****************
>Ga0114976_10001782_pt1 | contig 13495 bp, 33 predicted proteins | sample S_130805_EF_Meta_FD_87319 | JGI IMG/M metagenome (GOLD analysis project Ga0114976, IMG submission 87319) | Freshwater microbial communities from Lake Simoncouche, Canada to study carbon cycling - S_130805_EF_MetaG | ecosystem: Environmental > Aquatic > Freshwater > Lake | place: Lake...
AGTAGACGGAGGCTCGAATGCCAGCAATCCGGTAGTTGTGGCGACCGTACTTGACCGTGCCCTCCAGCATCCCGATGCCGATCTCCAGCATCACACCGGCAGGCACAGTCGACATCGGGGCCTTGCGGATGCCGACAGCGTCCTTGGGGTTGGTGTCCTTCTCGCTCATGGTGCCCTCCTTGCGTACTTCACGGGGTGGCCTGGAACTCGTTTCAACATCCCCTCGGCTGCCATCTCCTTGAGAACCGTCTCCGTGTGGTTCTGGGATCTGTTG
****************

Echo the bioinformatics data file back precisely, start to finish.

>Ga0114976_10001782_pt1 | contig 13495 bp, 33 predicted proteins | sample S_130805_EF_Meta_FD_87319 | JGI IMG/M metagenome (GOLD analysis project Ga0114976, IMG submission 87319) | Freshwater microbial communities from Lake Simoncouche, Canada to study carbon cycling - S_130805_EF_MetaG | ecosystem: Environmental > Aquatic > Freshwater > Lake | place: Lake...
AGTAGACGGAGGCTCGAATGCCAGCAATCCGGTAGTTGTGGCGACCGTACTTGACCGTGCCCTCCAGCATCCCGATGCCGATCTCCAGCATCACACCGGCAGGCACAGTCGACATCGGGGCCTTGCGGATGCCGACAGCGTCCTTGGGGTTGGTGTCCTTCTCGCTCATGGTGCCCTCCTTGCGTACTTCACGGGGTGGCCTGGAACTCGTTTCAACATCCCCTCGGCTGCCATCTCCTTGAGAACCGTCTCCGTGTGGTTCTGGGATCTGTTG